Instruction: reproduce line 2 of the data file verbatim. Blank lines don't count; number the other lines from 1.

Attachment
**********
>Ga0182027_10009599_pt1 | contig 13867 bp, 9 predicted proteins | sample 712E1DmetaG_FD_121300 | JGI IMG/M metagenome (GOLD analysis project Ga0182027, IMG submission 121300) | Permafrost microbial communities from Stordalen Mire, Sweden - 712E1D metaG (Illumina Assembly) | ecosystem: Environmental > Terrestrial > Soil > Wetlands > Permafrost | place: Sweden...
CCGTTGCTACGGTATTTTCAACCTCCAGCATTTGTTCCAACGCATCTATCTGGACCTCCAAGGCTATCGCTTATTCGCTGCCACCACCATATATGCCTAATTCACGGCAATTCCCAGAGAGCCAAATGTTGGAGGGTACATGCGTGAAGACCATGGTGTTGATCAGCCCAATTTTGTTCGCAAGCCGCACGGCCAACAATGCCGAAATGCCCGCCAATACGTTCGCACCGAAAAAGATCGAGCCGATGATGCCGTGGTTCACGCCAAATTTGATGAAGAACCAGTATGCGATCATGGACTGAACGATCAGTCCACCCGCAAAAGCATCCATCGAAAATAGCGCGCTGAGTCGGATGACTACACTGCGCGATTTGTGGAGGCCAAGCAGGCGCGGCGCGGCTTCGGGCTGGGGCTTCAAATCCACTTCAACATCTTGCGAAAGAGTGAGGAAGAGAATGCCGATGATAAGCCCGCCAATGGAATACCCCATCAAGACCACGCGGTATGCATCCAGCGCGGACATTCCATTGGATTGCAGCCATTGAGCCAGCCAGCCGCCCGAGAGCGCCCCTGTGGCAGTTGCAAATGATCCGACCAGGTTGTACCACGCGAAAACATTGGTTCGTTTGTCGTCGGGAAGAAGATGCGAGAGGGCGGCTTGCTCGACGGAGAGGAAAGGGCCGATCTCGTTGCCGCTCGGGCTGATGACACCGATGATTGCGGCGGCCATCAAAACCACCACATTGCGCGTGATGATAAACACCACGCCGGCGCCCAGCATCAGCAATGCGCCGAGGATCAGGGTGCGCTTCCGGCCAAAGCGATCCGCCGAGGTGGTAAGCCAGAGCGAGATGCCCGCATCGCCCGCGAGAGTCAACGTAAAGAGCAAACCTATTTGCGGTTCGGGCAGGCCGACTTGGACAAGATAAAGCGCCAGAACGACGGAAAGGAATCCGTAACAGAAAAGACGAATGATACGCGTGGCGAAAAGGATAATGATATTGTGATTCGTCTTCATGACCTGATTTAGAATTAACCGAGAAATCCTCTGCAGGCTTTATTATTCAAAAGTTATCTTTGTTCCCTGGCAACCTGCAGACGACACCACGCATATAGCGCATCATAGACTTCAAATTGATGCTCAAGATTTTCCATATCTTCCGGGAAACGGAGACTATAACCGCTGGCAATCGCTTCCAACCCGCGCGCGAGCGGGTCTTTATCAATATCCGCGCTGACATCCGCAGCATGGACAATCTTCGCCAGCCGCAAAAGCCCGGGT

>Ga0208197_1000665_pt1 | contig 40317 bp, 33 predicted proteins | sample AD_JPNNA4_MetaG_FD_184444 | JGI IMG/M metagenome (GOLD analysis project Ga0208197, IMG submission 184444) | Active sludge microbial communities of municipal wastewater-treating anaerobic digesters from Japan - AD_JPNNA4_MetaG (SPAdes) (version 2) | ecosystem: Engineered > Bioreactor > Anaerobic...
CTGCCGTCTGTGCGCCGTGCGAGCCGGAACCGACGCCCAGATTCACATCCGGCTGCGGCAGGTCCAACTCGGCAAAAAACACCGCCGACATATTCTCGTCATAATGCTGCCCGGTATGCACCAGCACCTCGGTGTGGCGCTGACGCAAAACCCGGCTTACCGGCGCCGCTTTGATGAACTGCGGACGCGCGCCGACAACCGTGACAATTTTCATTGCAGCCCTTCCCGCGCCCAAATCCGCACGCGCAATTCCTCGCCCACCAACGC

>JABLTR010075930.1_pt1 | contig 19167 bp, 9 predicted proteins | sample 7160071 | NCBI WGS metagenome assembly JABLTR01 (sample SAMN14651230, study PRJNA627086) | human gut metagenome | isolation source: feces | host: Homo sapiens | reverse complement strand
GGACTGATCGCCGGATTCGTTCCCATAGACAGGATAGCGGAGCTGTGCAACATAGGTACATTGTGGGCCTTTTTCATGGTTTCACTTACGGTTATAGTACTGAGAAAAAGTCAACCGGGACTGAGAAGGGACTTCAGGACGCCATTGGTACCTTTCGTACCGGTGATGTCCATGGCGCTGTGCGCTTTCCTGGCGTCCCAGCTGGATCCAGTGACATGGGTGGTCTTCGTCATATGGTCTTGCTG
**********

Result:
CCGTTGCTACGGTATTTTCAACCTCCAGCATTTGTTCCAACGCATCTATCTGGACCTCCAAGGCTATCGCTTATTCGCTGCCACCACCATATATGCCTAATTCACGGCAATTCCCAGAGAGCCAAATGTTGGAGGGTACATGCGTGAAGACCATGGTGTTGATCAGCCCAATTTTGTTCGCAAGCCGCACGGCCAACAATGCCGAAATGCCCGCCAATACGTTCGCACCGAAAAAGATCGAGCCGATGATGCCGTGGTTCACGCCAAATTTGATGAAGAACCAGTATGCGATCATGGACTGAACGATCAGTCCACCCGCAAAAGCATCCATCGAAAATAGCGCGCTGAGTCGGATGACTACACTGCGCGATTTGTGGAGGCCAAGCAGGCGCGGCGCGGCTTCGGGCTGGGGCTTCAAATCCACTTCAACATCTTGCGAAAGAGTGAGGAAGAGAATGCCGATGATAAGCCCGCCAATGGAATACCCCATCAAGACCACGCGGTATGCATCCAGCGCGGACATTCCATTGGATTGCAGCCATTGAGCCAGCCAGCCGCCCGAGAGCGCCCCTGTGGCAGTTGCAAATGATCCGACCAGGTTGTACCACGCGAAAACATTGGTTCGTTTGTCGTCGGGAAGAAGATGCGAGAGGGCGGCTTGCTCGACGGAGAGGAAAGGGCCGATCTCGTTGCCGCTCGGGCTGATGACACCGATGATTGCGGCGGCCATCAAAACCACCACATTGCGCGTGATGATAAACACCACGCCGGCGCCCAGCATCAGCAATGCGCCGAGGATCAGGGTGCGCTTCCGGCCAAAGCGATCCGCCGAGGTGGTAAGCCAGAGCGAGATGCCCGCATCGCCCGCGAGAGTCAACGTAAAGAGCAAACCTATTTGCGGTTCGGGCAGGCCGACTTGGACAAGATAAAGCGCCAGAACGACGGAAAGGAATCCGTAACAGAAAAGACGAATGATACGCGTGGCGAAAAGGATAATGATATTGTGATTCGTCTTCATGACCTGATTTAGAATTAACCGAGAAATCCTCTGCAGGCTTTATTATTCAAAAGTTATCTTTGTTCCCTGGCAACCTGCAGACGACACCACGCATATAGCGCATCATAGACTTCAAATTGATGCTCAAGATTTTCCATATCTTCCGGGAAACGGAGACTATAACCGCTGGCAATCGCTTCCAACCCGCGCGCGAGCGGGTCTTTATCAATATCCGCGCTGACATCCGCAGCATGGACAATCTTCGCCAGCCGCAAAAGCCCGGGT